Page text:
King James I of
[James VI of Scotland]
James I was born in 1566 to Mary Queen of Scots and her second husband, Henry Stewart, Lord Darnley. He descended from the Tudors through Margaret, daughter of Henry VII : both Mary Queen of Scots and Henry Stewart were grandchildren of Margaret Tudor. James ascended the Scottish throne upon the abdication of his mother in 1567, but Scotland was ruled by regent until James reached his majority. He married Anne of Denmark in 1589, who bore him three sons and four daughters: Henry, Elizabeth, Margaret, Charles, Robert, Mary and Sophia. He was named successor to the English throne by his cousin, Elizabeth I and ascended that throne in 1603. James died of a stroke in 1625 after ruling Scotland for 58 years and England for 22 years.
James was profoundly affected by his years as a boy in Scottish court. Murder and intrigue had plagued the Scottish throne throughout the reigns of his mother and grandfather (James V) and had no less bearing during James's rule. His father had been butchered mere months after James' birth by enemies of Mary and Mary, because of her indiscretions and Catholic faith, was forced to abdicate the throne. Thus, James developed a guarded manner. He was thrilled to take the English crown and leave the strictures and poverty of the Scottish court.
James' twenty-nine years of Scottish kingship did little to prepare him for the English monarchy: England and Scotland, rivals for superiority on the island since the first emigration of the Anglo-Saxon races, virtually hated each other. This inherent mistrust, combined with Catholic-Protestant and Episcopal-Puritan tensions, severely limited James' prospects of a truly successful reign. His personality also caused problems: he was witty and well-read, fiercely believed in the divine right of kingship and his own importance, but found great difficulty in gaining acceptance from an English society that found his rough-hewn manners and natural paranoia quite unbecoming. James saw little use for Parliament. His extravagant spending habits and nonchalant ignoring of the nobility's grievances kept king and Parliament constantly at odds. He came to the thrown at the zenith of monarchical power, but never truly grasped the depth and scope of that power.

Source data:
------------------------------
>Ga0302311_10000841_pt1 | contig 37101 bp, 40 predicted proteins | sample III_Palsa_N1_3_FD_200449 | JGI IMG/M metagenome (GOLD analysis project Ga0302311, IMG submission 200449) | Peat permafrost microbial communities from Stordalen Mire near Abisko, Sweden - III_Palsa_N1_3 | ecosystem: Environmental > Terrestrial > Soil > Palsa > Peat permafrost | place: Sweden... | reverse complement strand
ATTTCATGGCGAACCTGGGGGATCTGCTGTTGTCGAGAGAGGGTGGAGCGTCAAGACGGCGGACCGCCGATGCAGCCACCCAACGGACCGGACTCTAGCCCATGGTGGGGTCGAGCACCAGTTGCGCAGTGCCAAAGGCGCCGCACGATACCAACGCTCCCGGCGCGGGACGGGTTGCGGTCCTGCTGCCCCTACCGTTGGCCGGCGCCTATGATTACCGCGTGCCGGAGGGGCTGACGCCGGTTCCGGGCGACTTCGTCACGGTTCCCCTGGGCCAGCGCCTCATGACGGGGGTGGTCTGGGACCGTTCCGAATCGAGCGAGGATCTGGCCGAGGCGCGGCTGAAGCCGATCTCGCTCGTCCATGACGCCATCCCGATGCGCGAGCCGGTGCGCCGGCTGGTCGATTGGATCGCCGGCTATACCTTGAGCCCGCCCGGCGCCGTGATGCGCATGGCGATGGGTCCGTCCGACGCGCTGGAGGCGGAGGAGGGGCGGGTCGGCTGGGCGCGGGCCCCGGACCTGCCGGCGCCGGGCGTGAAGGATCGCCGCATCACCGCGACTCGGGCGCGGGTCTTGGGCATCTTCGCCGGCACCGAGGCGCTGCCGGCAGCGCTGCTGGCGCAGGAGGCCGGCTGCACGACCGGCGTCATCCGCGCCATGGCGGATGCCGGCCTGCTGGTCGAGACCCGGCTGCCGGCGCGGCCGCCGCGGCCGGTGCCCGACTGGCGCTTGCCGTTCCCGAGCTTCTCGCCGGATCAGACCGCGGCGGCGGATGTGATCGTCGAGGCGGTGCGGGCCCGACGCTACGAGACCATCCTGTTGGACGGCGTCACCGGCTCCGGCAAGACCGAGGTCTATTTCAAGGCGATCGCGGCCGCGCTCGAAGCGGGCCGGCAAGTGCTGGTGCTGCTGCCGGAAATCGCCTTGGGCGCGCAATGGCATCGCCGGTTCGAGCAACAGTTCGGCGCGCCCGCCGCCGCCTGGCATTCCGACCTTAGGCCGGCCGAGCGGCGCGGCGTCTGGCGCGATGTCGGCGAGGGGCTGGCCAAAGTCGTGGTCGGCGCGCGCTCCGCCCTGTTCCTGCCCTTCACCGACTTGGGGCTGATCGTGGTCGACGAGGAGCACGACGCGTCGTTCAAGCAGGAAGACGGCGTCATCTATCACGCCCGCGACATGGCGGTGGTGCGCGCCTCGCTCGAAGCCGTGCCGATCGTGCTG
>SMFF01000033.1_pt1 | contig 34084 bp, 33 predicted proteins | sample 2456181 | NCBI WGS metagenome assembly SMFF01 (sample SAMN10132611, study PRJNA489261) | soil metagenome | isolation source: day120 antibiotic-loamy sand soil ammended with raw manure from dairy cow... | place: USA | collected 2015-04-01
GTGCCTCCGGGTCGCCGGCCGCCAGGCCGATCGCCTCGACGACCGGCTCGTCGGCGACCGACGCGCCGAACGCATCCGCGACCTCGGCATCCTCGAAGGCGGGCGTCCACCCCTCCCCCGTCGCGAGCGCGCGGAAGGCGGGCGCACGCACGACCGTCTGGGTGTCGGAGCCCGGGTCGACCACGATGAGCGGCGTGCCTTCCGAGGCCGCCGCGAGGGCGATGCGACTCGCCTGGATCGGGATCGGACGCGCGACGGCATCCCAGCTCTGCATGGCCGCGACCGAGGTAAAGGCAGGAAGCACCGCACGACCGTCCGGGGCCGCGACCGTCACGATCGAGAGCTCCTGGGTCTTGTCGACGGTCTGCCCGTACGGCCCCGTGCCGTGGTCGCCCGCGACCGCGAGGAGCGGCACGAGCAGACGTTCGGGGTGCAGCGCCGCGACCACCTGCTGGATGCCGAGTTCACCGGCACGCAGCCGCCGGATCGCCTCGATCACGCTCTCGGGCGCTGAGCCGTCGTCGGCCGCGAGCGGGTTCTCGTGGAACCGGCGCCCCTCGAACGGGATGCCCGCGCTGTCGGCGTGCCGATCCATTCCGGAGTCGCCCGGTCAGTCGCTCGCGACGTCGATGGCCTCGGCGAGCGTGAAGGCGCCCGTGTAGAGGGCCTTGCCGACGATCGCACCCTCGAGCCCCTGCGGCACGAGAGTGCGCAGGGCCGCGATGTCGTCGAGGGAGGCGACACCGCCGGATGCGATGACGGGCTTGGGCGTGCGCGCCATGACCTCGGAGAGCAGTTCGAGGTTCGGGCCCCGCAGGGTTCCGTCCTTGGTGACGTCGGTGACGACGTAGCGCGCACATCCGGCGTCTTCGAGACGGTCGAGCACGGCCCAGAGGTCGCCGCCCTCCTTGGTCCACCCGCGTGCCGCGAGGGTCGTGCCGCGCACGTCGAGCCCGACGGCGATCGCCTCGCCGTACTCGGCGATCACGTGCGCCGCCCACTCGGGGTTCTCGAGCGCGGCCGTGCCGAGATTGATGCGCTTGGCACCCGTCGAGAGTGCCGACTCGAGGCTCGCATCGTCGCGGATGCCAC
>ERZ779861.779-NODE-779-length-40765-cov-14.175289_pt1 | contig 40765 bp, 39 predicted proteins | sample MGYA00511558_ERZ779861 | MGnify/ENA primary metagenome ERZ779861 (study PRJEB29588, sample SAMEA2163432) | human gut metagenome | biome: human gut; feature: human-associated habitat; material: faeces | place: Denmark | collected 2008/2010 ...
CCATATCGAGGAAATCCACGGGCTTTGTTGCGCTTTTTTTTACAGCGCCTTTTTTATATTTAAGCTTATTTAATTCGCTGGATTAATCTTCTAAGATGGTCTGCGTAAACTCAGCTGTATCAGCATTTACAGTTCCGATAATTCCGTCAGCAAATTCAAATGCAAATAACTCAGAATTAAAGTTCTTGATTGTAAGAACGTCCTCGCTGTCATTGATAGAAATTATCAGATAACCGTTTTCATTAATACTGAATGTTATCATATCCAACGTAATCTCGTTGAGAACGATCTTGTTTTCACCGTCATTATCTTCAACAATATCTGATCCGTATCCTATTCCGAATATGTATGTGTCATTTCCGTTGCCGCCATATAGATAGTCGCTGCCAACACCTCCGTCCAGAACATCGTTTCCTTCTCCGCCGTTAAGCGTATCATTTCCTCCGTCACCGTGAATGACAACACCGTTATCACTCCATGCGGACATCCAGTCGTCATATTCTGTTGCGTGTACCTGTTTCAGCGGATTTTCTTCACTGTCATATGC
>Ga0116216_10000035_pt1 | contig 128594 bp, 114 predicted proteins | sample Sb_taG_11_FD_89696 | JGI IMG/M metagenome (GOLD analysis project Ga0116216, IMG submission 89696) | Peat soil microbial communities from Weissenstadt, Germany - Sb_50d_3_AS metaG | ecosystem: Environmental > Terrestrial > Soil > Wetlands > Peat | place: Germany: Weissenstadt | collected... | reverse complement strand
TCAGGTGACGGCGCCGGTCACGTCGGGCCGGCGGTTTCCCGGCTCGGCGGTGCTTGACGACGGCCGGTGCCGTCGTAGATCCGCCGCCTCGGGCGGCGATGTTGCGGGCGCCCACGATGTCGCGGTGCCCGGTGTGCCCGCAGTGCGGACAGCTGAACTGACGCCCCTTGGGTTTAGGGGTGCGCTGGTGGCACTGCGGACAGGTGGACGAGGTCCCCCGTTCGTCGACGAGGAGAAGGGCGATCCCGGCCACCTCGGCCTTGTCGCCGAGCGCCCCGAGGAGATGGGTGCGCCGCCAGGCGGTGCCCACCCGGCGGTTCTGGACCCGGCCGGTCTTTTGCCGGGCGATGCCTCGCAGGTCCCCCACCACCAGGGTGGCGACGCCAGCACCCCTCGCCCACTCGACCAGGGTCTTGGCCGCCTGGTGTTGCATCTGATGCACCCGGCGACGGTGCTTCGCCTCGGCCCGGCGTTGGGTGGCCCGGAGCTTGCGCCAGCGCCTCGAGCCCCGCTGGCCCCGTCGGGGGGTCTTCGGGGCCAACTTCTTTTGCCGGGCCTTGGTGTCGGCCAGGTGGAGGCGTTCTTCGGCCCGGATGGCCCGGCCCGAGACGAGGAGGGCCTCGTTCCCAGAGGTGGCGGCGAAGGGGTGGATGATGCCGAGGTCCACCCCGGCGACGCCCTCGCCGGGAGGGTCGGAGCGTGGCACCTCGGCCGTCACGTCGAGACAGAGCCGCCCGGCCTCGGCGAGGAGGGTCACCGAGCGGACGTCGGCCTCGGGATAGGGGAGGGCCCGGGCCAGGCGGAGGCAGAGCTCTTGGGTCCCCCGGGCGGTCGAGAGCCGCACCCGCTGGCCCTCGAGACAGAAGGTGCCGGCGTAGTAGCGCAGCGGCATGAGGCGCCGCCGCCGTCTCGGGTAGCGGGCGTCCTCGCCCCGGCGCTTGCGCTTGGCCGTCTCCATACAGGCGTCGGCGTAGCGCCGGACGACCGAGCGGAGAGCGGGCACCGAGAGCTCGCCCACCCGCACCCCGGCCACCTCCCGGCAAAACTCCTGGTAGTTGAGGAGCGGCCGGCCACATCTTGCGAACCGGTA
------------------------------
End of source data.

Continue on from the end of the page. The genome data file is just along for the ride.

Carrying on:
Religious dissension was the basis of an event that confirmed and fueled James' paranoia: the Gunpowder Plot of November 5, 1605. Guy Fawkes and four other Catholic dissenters were caught attempting to blow up the House of Lords on a day in which the king was to open the session. The conspirators were executed, but a fresh wave of anti-Catholic sentiments washed across England. James also disliked the Puritans who became excessive in their demands on the king, resulting in the first wave of English immigrants to North America. James, however, did manage to commission an Authorized Version of the Bible, printed in English in 1611.
The relationship between king and Parliament steadily eroded. Extravagant spending (particularly on James' favorites), inflation and bungled foreign policies discredited James in the eyes of Parliament. Parliament flatly refused to disburse funds to a king who ignored their concerns and were annoyed by rewards lavished on favorites and great amounts spent on decoration. James awarded over 200 peerages (landed titles) as, essentially, bribes designed to win loyalty, the most controversial of which was his creation of George Villiers (his closest advisor and homosexual partner) as Duke of Buckingham. Buckingham was highly influential in foreign policy, which failed miserably. James tried to kindle Spanish relations by seeking a marriage between his son Charles and the Spanish Infanta (who was less than receptive to the clumsy overtures of Charles and Buckingham), and by executing Sir Walter Raleigh at the behest of Spain.
James was not wholly unsuccessful as king, but his Scottish background failed to translate well into a changing English society. He is described, albeit humorously, in 1066 and All That, as such: "James I slobbered at the mouth and had favourites; he was thus a bad king"; Sir Anthony Weldon made a more somber observation: "He was very crafty and cunning in petty things, as the circumventing any great man, the change of a Favourite, &c. inasmuch as a very wise man was wont to say, he believed him the very wisest fool in Christendom."